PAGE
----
Missouri bill would limit drivers' cell phone use

| 2/9/2007

A Missouri House lawmaker has introduced a bill that would require people in the state to keep their hands off their phones while they are behind the wheel.

Sponsored by Rep. Talibdin El-Amin, D-St. Louis, the bill would mandate that drivers put down their hand-held cell phones while behind the wheel. Talking on a phone equipped with a "hands-free" accessory would still be permitted.

The bill would make it a secondary offense to drive while using a hand-held phone - meaning a person would have to be pulled over for another violation, such as speeding, before they could be ticketed for talking on the phone. Violators would face $20 fines. Repeat offenders would face $50 fines.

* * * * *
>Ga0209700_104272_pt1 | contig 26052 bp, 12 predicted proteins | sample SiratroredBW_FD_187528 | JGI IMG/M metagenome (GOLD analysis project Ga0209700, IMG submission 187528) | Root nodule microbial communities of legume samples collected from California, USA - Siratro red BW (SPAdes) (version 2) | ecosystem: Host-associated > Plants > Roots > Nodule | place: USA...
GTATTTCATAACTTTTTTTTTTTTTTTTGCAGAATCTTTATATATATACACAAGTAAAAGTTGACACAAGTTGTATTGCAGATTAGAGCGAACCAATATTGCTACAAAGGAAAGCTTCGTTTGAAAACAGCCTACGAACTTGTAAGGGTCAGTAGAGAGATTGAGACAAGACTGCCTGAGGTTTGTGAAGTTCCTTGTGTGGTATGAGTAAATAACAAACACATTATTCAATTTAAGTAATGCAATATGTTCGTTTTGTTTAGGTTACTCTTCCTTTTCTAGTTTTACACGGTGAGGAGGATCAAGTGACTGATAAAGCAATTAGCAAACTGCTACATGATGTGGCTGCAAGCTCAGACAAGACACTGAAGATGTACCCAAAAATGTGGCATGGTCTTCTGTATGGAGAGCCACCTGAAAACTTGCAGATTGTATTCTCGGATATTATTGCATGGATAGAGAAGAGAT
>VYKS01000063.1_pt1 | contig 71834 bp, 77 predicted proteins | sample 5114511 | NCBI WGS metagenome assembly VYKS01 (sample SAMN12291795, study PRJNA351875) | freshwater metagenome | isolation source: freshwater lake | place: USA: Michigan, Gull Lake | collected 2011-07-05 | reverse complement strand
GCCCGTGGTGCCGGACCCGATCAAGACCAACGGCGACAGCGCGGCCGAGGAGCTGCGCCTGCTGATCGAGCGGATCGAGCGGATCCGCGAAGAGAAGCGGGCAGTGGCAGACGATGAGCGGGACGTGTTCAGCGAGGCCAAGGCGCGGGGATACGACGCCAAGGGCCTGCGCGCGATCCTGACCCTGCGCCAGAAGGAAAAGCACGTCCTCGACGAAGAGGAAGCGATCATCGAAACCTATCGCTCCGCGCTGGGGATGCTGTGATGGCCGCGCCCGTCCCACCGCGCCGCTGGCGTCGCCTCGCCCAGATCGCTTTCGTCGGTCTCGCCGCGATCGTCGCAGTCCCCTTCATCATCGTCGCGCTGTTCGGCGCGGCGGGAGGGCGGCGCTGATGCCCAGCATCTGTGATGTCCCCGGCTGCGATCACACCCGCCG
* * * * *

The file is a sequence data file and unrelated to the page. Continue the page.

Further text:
Among the exemptions listed in the bill are emergency calls and using push-to-talk two-way, or "walkie-talkie," devices that are popular in the trucking industry.

Currently, Connecticut, New Jersey and New York have the only statewide laws restricting cell phone use in vehicles. In 2008, California is slated to implement its own rule. Other states also are looking into implementing their own rules.

However, more studies show that hands-free and hand-held phones are equally distracting for drivers. Opponents of cell phone restrictions also say that talking on cell phones is no more distracting than eating, drinking or changing radio stations while driving.

In fact, research by the University of North Carolina determined that cell-phone use ranked eighth in terms of distraction, The Patriot-News reported.

El-Amin's bill - HB317 - is awaiting assignment to committee.